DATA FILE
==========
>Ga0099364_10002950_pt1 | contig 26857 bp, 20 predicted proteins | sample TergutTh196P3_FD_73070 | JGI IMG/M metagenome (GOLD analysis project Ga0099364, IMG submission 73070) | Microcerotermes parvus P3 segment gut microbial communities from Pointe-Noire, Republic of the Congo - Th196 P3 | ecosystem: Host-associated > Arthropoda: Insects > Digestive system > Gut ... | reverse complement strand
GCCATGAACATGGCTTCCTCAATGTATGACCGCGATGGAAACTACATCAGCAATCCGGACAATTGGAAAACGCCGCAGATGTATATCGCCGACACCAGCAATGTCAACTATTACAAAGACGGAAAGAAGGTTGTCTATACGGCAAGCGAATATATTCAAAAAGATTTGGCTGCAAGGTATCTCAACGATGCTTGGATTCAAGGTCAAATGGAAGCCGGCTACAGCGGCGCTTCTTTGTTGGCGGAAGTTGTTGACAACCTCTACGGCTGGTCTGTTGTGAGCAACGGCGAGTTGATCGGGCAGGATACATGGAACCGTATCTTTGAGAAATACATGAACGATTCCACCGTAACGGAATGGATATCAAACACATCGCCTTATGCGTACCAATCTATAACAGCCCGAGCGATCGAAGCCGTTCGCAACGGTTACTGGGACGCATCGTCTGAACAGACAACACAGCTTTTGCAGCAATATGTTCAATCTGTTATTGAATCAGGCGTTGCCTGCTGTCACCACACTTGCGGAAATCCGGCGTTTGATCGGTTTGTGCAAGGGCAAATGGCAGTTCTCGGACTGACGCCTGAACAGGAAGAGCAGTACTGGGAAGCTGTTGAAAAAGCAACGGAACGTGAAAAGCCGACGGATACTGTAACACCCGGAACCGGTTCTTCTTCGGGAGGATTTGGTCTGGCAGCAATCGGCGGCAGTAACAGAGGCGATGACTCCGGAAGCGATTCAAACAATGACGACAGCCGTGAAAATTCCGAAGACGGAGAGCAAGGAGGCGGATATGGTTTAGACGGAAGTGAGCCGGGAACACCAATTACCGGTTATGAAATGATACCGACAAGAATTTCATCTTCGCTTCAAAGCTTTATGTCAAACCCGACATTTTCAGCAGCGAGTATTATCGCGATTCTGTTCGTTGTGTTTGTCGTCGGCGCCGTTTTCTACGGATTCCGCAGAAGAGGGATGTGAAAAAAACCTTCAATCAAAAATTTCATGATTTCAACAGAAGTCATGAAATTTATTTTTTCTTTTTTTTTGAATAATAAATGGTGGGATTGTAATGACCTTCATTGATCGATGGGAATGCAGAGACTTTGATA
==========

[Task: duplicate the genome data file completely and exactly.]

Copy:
>Ga0099364_10002950_pt1 | contig 26857 bp, 20 predicted proteins | sample TergutTh196P3_FD_73070 | JGI IMG/M metagenome (GOLD analysis project Ga0099364, IMG submission 73070) | Microcerotermes parvus P3 segment gut microbial communities from Pointe-Noire, Republic of the Congo - Th196 P3 | ecosystem: Host-associated > Arthropoda: Insects > Digestive system > Gut ... | reverse complement strand
GCCATGAACATGGCTTCCTCAATGTATGACCGCGATGGAAACTACATCAGCAATCCGGACAATTGGAAAACGCCGCAGATGTATATCGCCGACACCAGCAATGTCAACTATTACAAAGACGGAAAGAAGGTTGTCTATACGGCAAGCGAATATATTCAAAAAGATTTGGCTGCAAGGTATCTCAACGATGCTTGGATTCAAGGTCAAATGGAAGCCGGCTACAGCGGCGCTTCTTTGTTGGCGGAAGTTGTTGACAACCTCTACGGCTGGTCTGTTGTGAGCAACGGCGAGTTGATCGGGCAGGATACATGGAACCGTATCTTTGAGAAATACATGAACGATTCCACCGTAACGGAATGGATATCAAACACATCGCCTTATGCGTACCAATCTATAACAGCCCGAGCGATCGAAGCCGTTCGCAACGGTTACTGGGACGCATCGTCTGAACAGACAACACAGCTTTTGCAGCAATATGTTCAATCTGTTATTGAATCAGGCGTTGCCTGCTGTCACCACACTTGCGGAAATCCGGCGTTTGATCGGTTTGTGCAAGGGCAAATGGCAGTTCTCGGACTGACGCCTGAACAGGAAGAGCAGTACTGGGAAGCTGTTGAAAAAGCAACGGAACGTGAAAAGCCGACGGATACTGTAACACCCGGAACCGGTTCTTCTTCGGGAGGATTTGGTCTGGCAGCAATCGGCGGCAGTAACAGAGGCGATGACTCCGGAAGCGATTCAAACAATGACGACAGCCGTGAAAATTCCGAAGACGGAGAGCAAGGAGGCGGATATGGTTTAGACGGAAGTGAGCCGGGAACACCAATTACCGGTTATGAAATGATACCGACAAGAATTTCATCTTCGCTTCAAAGCTTTATGTCAAACCCGACATTTTCAGCAGCGAGTATTATCGCGATTCTGTTCGTTGTGTTTGTCGTCGGCGCCGTTTTCTACGGATTCCGCAGAAGAGGGATGTGAAAAAAACCTTCAATCAAAAATTTCATGATTTCAACAGAAGTCATGAAATTTATTTTTTCTTTTTTTTTGAATAATAAATGGTGGGATTGTAATGACCTTCATTGATCGATGGGAATGCAGAGACTTTGATA